Now that I've criticized the educational approach of Joe Wright (Grey Eagle), I should offer a positive alternative. Given an hour to teach a class of Indiana third-graders, how would I proceed?
It wouldn't take long to search the Net for enough information on the Potawatomi culture to satisfy this audience. In fact, the Pokagon tribe's PDF already has more than enough info.
Using this research, I'd do a presentation with three components, each 20 minutes long:
1) A PowerPoint presentation similar to the Pokagon's. It would have maybe two dozen slides split between the pre-contact and post-contact periods. Although I'd soft-pedal the broken treaties and forced relocations (e.g., "the white people took the Potawatomi land because they wanted it for themselves"), I'd mention these things. I'd conclude on a positive note by saying the Potawatomi have come back strong since the '60s and '70s are are now reclaiming their culture and language.
2) A show-and-tell with physical objects the kids could handle and pass around. Ideally I'd use genuine Potawatomi artifacts, but they could be from other tribes in the area. They wouldn't have to be old; they could be newly made replicas.
These would include both traditional and modern items. The traditional items could be pieces of buffalo or deer hide, pots or baskets, hooks or needles made from bone, gourds and bowls, stone knives and scrapers, etc. As long as they didn't include anything too stereotypical like a flute or a drum.
The modern items could be books, CDs, jewelry, food items, poker chips from the casino, etc. In other words, anything that would tell the kids that the Potawatomi are still alive and kicking. That their history didn't end with Columbus, the Trail of Death, or the termination era.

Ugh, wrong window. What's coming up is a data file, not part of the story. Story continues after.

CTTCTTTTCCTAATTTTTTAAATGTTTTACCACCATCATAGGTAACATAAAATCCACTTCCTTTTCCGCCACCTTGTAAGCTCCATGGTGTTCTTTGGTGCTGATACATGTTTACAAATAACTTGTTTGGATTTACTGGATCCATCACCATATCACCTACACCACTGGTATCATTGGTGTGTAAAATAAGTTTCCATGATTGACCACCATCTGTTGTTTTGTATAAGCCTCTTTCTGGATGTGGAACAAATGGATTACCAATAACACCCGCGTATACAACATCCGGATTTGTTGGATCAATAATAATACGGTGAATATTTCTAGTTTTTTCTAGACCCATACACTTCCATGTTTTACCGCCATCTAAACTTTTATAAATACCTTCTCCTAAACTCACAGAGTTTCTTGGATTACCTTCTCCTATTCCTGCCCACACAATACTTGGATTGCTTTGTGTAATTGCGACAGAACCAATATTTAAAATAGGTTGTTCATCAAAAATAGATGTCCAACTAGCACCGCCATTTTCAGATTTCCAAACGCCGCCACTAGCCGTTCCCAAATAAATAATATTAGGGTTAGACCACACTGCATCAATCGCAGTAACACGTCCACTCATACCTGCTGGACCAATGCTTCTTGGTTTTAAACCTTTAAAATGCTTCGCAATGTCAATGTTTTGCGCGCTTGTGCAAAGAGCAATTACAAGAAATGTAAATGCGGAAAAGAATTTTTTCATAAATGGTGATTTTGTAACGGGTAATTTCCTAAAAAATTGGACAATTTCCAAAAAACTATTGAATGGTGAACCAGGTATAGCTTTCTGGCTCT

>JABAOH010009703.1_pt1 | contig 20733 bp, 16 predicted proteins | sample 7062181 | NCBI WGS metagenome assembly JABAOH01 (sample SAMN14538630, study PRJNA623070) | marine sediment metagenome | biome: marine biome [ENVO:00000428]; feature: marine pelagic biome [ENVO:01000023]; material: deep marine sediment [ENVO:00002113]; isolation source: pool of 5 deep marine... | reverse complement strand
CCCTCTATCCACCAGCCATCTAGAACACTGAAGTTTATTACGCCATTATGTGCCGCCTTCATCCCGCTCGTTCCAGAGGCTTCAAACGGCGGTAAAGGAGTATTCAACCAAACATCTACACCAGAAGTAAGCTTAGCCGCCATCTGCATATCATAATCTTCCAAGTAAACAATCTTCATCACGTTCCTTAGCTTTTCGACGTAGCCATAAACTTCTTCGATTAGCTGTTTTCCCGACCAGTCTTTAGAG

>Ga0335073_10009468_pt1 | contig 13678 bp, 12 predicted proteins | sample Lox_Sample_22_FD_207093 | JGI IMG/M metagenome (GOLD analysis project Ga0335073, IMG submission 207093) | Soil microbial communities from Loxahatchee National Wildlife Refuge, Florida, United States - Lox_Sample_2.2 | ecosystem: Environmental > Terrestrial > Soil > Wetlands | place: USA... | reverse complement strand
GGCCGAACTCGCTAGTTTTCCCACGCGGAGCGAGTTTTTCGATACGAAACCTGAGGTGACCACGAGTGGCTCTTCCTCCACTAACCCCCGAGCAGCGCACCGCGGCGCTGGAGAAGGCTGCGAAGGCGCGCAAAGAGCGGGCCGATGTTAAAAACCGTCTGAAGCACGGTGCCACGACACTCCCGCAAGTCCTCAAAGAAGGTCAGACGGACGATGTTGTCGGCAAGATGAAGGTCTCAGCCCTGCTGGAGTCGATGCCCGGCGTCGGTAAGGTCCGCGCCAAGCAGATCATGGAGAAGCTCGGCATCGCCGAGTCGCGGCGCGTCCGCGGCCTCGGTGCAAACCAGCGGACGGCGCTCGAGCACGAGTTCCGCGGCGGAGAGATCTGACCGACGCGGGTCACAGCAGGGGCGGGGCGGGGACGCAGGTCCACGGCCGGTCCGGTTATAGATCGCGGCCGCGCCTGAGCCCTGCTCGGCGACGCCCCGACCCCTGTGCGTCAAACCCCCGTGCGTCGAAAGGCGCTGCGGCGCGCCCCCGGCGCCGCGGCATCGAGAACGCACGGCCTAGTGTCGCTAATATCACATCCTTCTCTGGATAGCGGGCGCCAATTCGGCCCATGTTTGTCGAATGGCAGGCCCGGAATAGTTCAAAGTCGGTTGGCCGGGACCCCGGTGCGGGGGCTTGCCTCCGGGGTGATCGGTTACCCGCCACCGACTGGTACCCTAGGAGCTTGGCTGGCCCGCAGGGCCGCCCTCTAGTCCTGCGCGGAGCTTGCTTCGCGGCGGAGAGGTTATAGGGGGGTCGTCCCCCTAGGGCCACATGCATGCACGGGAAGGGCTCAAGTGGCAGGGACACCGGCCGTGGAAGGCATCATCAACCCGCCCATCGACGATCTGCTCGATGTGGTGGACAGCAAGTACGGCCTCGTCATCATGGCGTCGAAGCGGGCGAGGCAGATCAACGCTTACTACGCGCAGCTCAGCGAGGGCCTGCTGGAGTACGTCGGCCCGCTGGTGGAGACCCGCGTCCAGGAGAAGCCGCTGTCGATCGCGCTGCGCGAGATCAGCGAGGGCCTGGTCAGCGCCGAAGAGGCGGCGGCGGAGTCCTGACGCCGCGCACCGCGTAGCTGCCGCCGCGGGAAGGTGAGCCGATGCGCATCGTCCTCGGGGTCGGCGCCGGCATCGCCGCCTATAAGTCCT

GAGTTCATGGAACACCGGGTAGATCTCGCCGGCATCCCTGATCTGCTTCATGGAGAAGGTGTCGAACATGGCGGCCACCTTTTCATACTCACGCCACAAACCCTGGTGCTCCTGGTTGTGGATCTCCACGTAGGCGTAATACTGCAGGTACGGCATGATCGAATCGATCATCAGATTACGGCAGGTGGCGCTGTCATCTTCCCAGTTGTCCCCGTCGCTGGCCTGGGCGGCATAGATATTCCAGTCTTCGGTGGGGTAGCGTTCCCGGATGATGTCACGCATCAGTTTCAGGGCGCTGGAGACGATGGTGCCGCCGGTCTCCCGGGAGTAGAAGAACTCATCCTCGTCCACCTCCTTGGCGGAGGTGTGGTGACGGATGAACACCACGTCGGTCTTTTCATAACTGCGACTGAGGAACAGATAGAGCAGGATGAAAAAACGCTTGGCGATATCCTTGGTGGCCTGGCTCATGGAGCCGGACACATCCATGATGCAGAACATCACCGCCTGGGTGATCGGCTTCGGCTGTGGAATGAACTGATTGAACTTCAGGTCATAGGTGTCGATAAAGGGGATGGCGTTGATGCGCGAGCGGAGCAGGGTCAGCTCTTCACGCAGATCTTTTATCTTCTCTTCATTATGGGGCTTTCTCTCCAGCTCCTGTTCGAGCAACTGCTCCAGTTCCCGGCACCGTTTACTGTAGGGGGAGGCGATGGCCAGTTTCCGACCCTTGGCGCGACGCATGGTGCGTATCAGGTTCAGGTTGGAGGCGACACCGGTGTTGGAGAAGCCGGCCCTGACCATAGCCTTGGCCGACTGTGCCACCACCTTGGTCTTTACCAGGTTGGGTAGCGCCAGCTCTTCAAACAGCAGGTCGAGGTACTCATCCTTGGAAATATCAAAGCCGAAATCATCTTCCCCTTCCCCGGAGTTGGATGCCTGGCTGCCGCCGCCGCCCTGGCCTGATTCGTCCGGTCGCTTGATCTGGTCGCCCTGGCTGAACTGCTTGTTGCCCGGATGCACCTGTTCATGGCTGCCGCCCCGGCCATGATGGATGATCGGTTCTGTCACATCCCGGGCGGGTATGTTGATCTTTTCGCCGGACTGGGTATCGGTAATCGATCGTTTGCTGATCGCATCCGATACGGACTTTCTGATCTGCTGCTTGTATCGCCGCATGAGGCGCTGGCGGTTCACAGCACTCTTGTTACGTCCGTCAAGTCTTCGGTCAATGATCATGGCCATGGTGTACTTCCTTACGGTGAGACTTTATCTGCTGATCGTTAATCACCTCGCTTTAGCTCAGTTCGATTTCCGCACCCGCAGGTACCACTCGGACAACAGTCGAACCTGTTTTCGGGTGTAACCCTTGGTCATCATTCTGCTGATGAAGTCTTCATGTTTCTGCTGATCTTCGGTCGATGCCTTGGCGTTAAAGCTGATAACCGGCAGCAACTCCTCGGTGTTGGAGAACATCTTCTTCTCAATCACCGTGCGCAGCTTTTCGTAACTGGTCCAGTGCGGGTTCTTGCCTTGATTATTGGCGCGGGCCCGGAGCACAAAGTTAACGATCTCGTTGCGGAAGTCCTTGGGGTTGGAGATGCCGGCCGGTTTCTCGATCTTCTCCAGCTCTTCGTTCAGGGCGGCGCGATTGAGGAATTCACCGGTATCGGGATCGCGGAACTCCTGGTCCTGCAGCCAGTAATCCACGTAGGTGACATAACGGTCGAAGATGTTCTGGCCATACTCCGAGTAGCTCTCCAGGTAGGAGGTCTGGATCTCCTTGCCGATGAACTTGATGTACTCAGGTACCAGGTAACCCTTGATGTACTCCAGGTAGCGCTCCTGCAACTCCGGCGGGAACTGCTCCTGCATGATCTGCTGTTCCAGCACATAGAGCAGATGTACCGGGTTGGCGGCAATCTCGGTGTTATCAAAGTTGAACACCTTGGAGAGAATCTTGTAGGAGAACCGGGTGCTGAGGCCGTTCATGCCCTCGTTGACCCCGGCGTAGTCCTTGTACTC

3) Some sort of do-it-yourself activity--but not the usual lame "make a headdress and vest out of paper bags." Give the kids rough pieces of hide to scrape smooth. Or hunks of clay to mold into pottery. Go outside and show them how the Potawatomi planted crops. Or how they started a fire. If nothing else, give them black-and-white drawings to color. Anything but having them sit around in a circle singing phony Indian songs in their phony Indian costumes.
I'd say this lesson plan is better than most of the ones I've read about. It would be even better if a Potawatomi could present it. Educators, take note.
Below: Potawatomi moccasins.
As a member of the Citizen Potawatomi Nationo of Oklahomaa and having a bachelor degree in education. I like your approach. Often times well meaning educators will find someone in their community who claims to be Indian and have them talk about Indians. It is quite obvious this would have been much better with just a little research as you said and using a Potawatomi if not for the presentation just call one of the seven bands of Potawatomi in the US and ask for some information about the tribe or as you did look at their website. I think every band has a website. Also try your local library James Clifton and David Edmunds have both written excellent books on the Potawatomi. A couple of other authors are Ruth Landes and Alanson Skinner much more about the culture but they may be harder to find.
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